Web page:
More often than not, a senior agency person deals with a single client who is sufficiently senior to make all the decisions necessary. And what a joy this can be when the client has intelligence and a sense of humor.


Immigrant (from other parts of Canada) workers on both sides of the fence sometimes have trouble adjusting to this; the lack of numbers on either side causes them to believe something is missing in the sophistication department.

In fact, all that is missing is the large number of people needed to create one of those endless meetings that go round and round.

To be fair though, we have less need of such hierarchical meetings because we do not have the type of accounts that seem to need them.

There are few packaged foods accounts here, and so we are free of the rigid structure they bring to bear on their business. We benefit creatively from the consequent freedom from committees of lower-echelon people picking our work to death before the real decision-makers get to see it.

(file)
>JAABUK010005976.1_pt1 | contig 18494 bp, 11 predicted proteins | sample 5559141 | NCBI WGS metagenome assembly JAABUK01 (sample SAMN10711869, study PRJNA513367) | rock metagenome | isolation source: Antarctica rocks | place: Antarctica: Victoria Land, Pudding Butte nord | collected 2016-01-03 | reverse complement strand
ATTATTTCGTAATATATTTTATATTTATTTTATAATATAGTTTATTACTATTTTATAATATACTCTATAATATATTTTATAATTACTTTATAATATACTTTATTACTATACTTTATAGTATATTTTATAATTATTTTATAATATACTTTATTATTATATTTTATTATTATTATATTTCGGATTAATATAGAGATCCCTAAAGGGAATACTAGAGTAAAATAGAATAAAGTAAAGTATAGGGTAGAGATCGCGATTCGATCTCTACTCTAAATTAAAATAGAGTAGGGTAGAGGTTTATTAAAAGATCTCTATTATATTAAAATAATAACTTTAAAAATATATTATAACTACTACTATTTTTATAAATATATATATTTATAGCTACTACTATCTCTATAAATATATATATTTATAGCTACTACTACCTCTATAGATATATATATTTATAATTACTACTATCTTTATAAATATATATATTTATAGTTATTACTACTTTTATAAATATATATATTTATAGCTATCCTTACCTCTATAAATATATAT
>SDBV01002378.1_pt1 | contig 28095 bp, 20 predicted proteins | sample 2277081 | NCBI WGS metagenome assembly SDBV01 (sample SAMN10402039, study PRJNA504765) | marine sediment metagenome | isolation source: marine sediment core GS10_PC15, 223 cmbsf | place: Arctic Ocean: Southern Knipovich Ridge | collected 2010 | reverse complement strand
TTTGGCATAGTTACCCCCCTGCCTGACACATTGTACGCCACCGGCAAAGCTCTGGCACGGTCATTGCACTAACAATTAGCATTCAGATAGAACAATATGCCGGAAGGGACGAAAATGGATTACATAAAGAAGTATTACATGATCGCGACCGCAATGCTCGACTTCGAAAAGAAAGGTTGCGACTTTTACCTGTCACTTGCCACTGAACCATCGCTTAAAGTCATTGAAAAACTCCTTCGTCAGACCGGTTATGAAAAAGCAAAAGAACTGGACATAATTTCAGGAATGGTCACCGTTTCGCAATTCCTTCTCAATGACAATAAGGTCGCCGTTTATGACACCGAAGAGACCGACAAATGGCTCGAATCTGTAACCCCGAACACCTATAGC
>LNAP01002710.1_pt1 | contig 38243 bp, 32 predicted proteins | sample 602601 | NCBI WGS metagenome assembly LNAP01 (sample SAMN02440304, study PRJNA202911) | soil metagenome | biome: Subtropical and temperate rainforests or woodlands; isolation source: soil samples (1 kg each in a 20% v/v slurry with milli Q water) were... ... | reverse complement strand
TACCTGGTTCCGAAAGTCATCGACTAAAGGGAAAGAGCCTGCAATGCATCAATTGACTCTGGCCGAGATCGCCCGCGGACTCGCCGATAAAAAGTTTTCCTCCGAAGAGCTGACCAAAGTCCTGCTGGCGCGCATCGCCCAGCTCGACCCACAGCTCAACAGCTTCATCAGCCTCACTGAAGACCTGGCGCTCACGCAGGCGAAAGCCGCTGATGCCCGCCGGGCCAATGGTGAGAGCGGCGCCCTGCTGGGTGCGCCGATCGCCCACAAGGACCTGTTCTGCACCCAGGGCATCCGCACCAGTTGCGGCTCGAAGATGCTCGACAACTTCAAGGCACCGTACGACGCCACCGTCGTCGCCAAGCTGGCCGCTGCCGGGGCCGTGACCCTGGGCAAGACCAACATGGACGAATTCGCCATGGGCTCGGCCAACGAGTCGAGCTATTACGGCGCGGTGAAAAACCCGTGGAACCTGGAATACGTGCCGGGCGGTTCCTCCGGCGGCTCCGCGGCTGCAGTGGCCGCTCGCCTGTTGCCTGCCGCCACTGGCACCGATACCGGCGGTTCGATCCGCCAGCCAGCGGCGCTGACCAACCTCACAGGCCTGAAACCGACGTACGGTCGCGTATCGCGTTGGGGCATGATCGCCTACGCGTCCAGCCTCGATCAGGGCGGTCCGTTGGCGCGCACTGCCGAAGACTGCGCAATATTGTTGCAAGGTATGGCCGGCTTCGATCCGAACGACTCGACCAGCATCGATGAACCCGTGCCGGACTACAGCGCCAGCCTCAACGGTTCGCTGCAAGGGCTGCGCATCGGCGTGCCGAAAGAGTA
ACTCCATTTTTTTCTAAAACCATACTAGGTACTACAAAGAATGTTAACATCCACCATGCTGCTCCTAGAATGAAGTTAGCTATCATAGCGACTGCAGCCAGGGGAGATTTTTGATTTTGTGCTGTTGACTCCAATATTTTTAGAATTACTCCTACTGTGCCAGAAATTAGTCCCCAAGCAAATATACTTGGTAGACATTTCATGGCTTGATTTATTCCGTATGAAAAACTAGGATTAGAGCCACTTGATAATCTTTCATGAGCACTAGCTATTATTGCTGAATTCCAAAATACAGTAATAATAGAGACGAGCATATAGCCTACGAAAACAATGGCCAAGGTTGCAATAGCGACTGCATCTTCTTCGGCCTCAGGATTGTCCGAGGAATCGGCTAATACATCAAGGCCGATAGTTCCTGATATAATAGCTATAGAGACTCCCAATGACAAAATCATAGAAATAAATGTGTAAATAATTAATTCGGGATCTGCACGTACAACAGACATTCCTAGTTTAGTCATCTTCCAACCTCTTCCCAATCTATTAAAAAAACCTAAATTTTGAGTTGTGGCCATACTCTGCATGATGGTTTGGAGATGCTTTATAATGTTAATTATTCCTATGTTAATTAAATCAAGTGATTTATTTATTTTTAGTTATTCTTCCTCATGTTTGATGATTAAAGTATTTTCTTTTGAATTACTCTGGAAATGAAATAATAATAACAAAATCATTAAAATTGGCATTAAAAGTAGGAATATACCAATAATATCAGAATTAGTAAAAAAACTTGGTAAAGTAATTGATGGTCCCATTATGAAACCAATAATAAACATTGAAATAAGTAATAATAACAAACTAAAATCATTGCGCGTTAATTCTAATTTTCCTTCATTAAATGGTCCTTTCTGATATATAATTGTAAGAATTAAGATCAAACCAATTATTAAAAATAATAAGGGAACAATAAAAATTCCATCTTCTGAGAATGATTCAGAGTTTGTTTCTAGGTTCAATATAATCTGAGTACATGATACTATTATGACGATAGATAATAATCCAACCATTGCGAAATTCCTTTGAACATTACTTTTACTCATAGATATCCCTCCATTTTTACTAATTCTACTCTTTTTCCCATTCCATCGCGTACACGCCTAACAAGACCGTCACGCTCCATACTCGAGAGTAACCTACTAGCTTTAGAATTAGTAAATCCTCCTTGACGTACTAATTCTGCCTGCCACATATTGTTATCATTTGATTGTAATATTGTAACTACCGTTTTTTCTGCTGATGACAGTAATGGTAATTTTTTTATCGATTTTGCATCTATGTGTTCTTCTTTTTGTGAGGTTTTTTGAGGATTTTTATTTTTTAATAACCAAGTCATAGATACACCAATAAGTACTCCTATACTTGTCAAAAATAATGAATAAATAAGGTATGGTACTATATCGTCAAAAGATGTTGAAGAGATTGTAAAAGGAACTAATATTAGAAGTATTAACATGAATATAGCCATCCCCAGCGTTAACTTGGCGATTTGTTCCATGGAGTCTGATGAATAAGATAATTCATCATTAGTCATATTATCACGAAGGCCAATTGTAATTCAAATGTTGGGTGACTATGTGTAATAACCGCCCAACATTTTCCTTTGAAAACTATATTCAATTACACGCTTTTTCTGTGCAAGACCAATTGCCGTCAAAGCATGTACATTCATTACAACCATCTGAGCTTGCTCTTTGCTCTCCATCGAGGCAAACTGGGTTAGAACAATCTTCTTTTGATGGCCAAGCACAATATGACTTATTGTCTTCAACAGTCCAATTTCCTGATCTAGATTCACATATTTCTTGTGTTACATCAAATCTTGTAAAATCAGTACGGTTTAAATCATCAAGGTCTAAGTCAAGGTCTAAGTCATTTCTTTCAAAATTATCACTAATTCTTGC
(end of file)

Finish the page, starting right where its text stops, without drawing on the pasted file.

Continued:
The absence of layers on the agency side is of great value to the clients.

They get to deal with the people who create the work, and are able to hear first-hand how they arrived at their conclusions without all the caveats from layers of account service and management people.

The same principle applies to the client’s dealings with media and other departments within the agency.

I believe that because of the relatively small size of the market, creative people are usually working here in Vancouver because they have made a lifestyle choice.

Consequently, there is less peer pressure and less inclination to jump on any executional bandwagon that drifts by.